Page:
Cash and the likes of saving deposits, money market funds, treasury bills and more are the safest investment instruments, but also offer the lowest returns.

Tips: Although equities, bonds and cash are the 3 most popular asset categories, other asset categories like real estate and commodities exist. Cash and bonds are referred to as fixed-income investments. Equities, commodities, and real estates are growth-oriented investments and take a while to yield returns.

Asset Allocation Models

How you determine which assets to invest in and how much to invest in the various investment options is important. Allocation models help you understand different goals-based investment plans. 

There is no right or wrong version — it is vital to go with what you believe best matches your targets and risk tolerance.


An income portfolio consists of dividends paying assets. An income portfolio could be a 100% bond portfolio or a 100% stock portfolio. An income allocation model will suit you perfectly if you are pursuing a short-midrange investment time horizon with minimal risks. However, dividends and returns are taxable depending on the account type.


A balanced portfolio invests in both stocks and bonds to decrease potential volatility. An investor looking for a balanced portfolio is more comfortable tolerating short-term changes and is satisfied with moderate growth. Such investors have a mid-long term investment time horizon.


A growth portfolio consists primarily of stocks expected to appreciate and bring high returns. This portfolio type is best suited to investors with a high-risk appetite and a long-term investment time horizon. 

Diversification and Rebalancing Your Assets

Diversification involves spreading money among various investments to decrease risk. Mutual funds and ETFs are often attractive to investors because of the diversity they offer.

Filling your portfolio with diverse groups of assets means you have a better chance of limiting losses and reaching your financial goals.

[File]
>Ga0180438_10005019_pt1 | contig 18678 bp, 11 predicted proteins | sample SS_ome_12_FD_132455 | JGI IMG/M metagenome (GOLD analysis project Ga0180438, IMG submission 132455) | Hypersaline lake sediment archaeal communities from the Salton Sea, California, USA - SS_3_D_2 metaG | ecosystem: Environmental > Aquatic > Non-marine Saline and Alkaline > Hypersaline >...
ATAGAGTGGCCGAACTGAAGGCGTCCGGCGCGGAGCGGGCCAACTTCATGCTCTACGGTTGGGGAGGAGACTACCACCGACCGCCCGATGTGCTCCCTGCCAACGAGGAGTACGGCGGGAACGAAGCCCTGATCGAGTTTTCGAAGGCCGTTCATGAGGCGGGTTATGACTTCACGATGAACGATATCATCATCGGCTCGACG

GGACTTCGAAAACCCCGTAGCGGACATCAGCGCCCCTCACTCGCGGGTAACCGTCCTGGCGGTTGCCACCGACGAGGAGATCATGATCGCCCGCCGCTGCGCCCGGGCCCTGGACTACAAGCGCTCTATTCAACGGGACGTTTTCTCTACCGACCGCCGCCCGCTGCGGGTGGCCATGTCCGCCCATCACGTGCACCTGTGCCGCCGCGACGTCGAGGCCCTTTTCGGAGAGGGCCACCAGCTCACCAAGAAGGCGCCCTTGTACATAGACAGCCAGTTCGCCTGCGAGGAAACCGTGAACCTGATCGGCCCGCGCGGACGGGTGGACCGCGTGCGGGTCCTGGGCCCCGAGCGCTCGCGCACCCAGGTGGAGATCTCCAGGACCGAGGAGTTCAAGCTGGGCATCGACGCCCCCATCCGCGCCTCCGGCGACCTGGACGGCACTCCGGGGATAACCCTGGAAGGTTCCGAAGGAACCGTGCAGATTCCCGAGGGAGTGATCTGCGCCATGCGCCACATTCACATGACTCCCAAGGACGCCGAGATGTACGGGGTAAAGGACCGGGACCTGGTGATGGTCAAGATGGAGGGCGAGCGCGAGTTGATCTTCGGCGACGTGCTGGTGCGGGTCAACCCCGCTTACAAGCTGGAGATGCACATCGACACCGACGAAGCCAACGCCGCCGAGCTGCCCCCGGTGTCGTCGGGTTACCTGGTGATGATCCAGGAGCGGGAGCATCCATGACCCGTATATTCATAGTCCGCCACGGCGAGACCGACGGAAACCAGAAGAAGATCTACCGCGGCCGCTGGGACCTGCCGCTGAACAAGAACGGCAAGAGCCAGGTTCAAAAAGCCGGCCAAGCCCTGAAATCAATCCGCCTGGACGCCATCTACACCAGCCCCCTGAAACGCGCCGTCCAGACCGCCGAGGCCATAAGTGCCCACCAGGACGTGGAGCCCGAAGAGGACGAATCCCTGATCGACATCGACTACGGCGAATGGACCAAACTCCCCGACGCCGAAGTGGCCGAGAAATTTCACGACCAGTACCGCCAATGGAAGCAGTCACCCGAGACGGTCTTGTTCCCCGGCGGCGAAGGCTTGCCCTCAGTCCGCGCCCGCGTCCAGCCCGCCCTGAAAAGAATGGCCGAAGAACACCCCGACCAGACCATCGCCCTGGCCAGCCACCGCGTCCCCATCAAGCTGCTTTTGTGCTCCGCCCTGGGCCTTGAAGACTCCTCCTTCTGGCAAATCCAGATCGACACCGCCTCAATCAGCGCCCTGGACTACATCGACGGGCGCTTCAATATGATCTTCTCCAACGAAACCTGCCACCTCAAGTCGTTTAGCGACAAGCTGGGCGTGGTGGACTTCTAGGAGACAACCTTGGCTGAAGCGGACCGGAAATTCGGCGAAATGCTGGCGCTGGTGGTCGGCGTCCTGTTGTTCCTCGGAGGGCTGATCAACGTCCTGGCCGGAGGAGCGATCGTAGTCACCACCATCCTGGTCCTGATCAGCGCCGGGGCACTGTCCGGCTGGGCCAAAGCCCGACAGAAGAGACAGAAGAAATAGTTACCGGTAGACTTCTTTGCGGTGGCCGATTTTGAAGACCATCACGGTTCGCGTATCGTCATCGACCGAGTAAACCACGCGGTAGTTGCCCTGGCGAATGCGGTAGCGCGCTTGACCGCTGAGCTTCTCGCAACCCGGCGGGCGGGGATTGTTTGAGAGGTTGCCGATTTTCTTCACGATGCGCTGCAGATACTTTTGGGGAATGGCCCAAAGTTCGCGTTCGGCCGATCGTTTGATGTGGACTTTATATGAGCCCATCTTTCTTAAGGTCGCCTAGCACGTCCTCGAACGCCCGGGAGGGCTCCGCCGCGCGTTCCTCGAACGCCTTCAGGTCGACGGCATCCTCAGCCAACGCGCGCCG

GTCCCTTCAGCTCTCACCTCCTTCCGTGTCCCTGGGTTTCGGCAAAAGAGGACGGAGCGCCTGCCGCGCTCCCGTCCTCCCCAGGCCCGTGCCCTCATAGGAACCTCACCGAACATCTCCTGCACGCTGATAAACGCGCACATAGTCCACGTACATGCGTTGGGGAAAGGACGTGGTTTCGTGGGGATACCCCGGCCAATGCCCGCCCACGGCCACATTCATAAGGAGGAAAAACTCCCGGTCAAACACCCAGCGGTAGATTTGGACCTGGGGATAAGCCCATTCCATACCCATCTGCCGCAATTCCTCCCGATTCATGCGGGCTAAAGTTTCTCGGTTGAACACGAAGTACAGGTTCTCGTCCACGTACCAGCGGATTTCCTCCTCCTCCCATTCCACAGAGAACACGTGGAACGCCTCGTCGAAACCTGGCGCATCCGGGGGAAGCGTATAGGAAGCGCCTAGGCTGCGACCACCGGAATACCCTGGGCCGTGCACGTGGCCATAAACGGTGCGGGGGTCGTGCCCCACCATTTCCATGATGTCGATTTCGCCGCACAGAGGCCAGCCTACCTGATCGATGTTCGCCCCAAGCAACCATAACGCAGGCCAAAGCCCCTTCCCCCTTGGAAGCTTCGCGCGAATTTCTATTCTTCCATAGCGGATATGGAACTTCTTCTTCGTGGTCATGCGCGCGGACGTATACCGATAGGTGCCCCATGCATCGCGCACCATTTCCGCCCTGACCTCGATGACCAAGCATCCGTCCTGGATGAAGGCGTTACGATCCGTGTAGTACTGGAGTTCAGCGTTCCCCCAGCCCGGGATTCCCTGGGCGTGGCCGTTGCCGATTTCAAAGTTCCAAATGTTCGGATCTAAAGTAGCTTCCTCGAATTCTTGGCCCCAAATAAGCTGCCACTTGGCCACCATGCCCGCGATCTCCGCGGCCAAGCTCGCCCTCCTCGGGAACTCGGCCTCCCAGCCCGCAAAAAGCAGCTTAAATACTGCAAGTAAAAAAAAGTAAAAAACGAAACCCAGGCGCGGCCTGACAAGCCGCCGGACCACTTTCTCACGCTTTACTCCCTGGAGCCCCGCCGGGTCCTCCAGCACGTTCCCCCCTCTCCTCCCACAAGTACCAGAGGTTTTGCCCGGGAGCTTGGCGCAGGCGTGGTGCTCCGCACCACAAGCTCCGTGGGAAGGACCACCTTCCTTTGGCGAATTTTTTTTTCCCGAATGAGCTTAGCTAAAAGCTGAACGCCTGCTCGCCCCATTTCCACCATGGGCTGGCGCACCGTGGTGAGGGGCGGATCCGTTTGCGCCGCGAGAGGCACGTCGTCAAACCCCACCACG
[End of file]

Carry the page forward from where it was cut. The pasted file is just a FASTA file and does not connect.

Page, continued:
Rebalancing Your Assets

Some investments tend to grow faster than others. When this happens, you have to adjust your portfolio to ensure you don’t overemphasize one asset. 

Rebalancing merely is bringing back your portfolio to your predetermined asset mix. Rebalancing in asset allocation is important because most investors on approaching retirement become risk-averse and may like to gradually shift from high-risk, growth-oriented assets like stocks to predictable fixed-income investments like bonds. 

Best Financial Advisors

A financial advisor can help you choose the right asset allocation model and other investment advice. Take a look at our list of top financial advisors below.

  • Facet Wealth Retirement
    $1,200 to $6,000/year, depending on acct type
    Account Minimum
  • SmartAsset
    More Details
    Depends on Advisor
    Account Minimum
    securely through SmartAsset's website
    More Details
  • bitcoinIRA
    More Details
    1 time investment fee depends on acct
    Account Minimum
    securely through bitcoinIRA's website
    More Details
  • iTrustCapital
    More Details
    1% fee
    Account Minimum
    securely through iTrustCapital's website
    More Details
  • Charles Schwab Retirement
    There are no fees to open or maintain your account.
    Account Minimum
    securely through Charles Schwab Retirement's website

    Other account fees, fund expenses, and brokerage commissions may apply.

Protect Yourself with Asset Allocation

Asset allocation protects your portfolio against significant losses. Historically, the returns of cash, stocks and bonds have never moved up and down at the exact moment. Market conditions that cause one asset category to do well often cause another asset category to have poor or average yields. 

By investing in more than one asset category, you lower the risk of losing money and increase your portfolio's overall investment returns.

Frequently Asked Questions

Questions & Answers

Q: What should my asset allocation be?

Your asset allocation depends on your age, your risk tolerance and short- to long-term goals. 

Based on these important elements, your assets allocation model can be: 

  • Income: if you’re a minimal risk individual pursuing short-midrange investment term
  • Balanced: if you’re pursuing mid-long investment term and okay with moderate risk
  • Growth: if you’re pursuing a long term investment and have a high-risk appetite
Q: What are the 3 important elements of asset allocation?

The 3 most important elements of asset allocation are age, risk appetite and investment goals.

Q. Why is asset allocation so important?

By diversifying your portfolio, asset allocations help you to reach your long-term investment goals. It allows you to make constructive investment decisions and minimizes investment risks while yielding better returns on investment. 

Assets allocation incorporates both passive and active investing. This makes it an efficient, potent and powerful tool for both traditional and individual investors.